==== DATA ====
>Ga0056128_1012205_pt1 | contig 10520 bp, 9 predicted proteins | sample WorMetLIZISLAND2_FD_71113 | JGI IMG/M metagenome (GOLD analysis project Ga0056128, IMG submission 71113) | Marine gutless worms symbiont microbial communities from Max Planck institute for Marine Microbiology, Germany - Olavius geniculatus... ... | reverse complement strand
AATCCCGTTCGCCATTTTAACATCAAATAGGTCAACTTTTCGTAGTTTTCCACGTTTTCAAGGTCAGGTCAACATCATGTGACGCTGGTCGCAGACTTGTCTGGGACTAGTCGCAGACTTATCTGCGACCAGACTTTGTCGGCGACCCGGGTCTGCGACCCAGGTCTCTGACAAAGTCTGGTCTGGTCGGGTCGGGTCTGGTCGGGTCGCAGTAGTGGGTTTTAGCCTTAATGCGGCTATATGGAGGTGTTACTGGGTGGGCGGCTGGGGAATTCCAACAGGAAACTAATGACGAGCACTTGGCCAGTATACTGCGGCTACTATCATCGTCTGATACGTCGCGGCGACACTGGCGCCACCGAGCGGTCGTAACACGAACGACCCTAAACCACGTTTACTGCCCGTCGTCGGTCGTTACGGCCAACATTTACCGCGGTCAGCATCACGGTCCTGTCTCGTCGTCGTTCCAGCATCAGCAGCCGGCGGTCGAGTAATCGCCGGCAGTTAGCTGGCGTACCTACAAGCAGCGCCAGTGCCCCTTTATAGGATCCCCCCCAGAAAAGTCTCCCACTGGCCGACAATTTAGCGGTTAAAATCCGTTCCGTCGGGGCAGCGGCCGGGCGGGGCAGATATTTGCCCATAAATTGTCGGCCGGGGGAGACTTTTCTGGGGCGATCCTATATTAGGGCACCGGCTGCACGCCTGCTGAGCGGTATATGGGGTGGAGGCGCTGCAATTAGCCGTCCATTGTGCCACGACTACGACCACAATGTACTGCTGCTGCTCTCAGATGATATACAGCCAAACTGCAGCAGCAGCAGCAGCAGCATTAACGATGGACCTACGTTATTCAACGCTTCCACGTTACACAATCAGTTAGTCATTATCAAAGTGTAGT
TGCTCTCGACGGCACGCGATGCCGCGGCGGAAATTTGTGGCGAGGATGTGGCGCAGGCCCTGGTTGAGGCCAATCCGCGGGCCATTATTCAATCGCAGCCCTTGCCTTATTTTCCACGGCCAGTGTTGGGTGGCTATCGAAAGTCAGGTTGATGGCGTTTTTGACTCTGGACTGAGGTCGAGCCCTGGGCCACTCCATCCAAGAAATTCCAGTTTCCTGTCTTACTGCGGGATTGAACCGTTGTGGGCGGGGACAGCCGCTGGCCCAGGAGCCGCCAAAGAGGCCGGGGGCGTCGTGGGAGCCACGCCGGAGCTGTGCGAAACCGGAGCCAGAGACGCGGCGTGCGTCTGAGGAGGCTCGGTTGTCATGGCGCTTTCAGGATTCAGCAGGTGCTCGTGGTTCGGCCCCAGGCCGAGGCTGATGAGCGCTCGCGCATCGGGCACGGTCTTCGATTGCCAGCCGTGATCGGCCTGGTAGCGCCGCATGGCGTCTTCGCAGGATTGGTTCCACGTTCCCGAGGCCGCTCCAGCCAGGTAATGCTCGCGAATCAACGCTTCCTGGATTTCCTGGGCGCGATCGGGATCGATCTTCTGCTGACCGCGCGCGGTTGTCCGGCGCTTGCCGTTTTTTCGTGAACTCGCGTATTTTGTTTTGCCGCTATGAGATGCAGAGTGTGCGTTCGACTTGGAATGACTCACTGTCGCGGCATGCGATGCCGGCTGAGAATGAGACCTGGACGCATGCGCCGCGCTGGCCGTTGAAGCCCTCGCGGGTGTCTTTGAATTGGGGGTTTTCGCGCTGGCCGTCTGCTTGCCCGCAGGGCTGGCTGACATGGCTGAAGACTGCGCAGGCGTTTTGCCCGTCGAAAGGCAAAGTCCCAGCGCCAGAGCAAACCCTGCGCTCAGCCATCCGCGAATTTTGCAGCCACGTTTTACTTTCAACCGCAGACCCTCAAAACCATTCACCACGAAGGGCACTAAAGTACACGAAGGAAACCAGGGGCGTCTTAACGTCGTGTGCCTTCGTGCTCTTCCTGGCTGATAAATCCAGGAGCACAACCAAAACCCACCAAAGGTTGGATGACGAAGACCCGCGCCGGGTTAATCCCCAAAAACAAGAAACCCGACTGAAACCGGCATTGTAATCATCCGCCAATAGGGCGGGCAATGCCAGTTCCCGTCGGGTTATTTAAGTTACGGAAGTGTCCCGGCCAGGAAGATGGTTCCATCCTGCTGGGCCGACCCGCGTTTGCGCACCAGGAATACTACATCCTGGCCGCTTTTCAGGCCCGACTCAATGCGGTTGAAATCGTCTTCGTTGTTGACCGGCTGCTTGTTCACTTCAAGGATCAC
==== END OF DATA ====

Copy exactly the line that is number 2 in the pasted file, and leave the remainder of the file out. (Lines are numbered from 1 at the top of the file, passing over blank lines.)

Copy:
AATCCCGTTCGCCATTTTAACATCAAATAGGTCAACTTTTCGTAGTTTTCCACGTTTTCAAGGTCAGGTCAACATCATGTGACGCTGGTCGCAGACTTGTCTGGGACTAGTCGCAGACTTATCTGCGACCAGACTTTGTCGGCGACCCGGGTCTGCGACCCAGGTCTCTGACAAAGTCTGGTCTGGTCGGGTCGGGTCTGGTCGGGTCGCAGTAGTGGGTTTTAGCCTTAATGCGGCTATATGGAGGTGTTACTGGGTGGGCGGCTGGGGAATTCCAACAGGAAACTAATGACGAGCACTTGGCCAGTATACTGCGGCTACTATCATCGTCTGATACGTCGCGGCGACACTGGCGCCACCGAGCGGTCGTAACACGAACGACCCTAAACCACGTTTACTGCCCGTCGTCGGTCGTTACGGCCAACATTTACCGCGGTCAGCATCACGGTCCTGTCTCGTCGTCGTTCCAGCATCAGCAGCCGGCGGTCGAGTAATCGCCGGCAGTTAGCTGGCGTACCTACAAGCAGCGCCAGTGCCCCTTTATAGGATCCCCCCCAGAAAAGTCTCCCACTGGCCGACAATTTAGCGGTTAAAATCCGTTCCGTCGGGGCAGCGGCCGGGCGGGGCAGATATTTGCCCATAAATTGTCGGCCGGGGGAGACTTTTCTGGGGCGATCCTATATTAGGGCACCGGCTGCACGCCTGCTGAGCGGTATATGGGGTGGAGGCGCTGCAATTAGCCGTCCATTGTGCCACGACTACGACCACAATGTACTGCTGCTGCTCTCAGATGATATACAGCCAAACTGCAGCAGCAGCAGCAGCAGCATTAACGATGGACCTACGTTATTCAACGCTTCCACGTTACACAATCAGTTAGTCATTATCAAAGTGTAGT